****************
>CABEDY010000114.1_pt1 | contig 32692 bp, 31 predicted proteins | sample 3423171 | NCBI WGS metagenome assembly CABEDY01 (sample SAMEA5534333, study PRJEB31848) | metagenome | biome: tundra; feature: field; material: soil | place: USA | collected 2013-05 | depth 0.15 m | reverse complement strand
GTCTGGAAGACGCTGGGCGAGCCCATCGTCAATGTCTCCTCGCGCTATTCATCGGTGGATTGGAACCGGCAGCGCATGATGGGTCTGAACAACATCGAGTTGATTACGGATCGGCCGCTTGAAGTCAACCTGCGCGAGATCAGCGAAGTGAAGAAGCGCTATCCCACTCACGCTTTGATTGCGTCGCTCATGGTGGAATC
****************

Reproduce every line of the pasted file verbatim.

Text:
>CABEDY010000114.1_pt1 | contig 32692 bp, 31 predicted proteins | sample 3423171 | NCBI WGS metagenome assembly CABEDY01 (sample SAMEA5534333, study PRJEB31848) | metagenome | biome: tundra; feature: field; material: soil | place: USA | collected 2013-05 | depth 0.15 m | reverse complement strand
GTCTGGAAGACGCTGGGCGAGCCCATCGTCAATGTCTCCTCGCGCTATTCATCGGTGGATTGGAACCGGCAGCGCATGATGGGTCTGAACAACATCGAGTTGATTACGGATCGGCCGCTTGAAGTCAACCTGCGCGAGATCAGCGAAGTGAAGAAGCGCTATCCCACTCACGCTTTGATTGCGTCGCTCATGGTGGAATC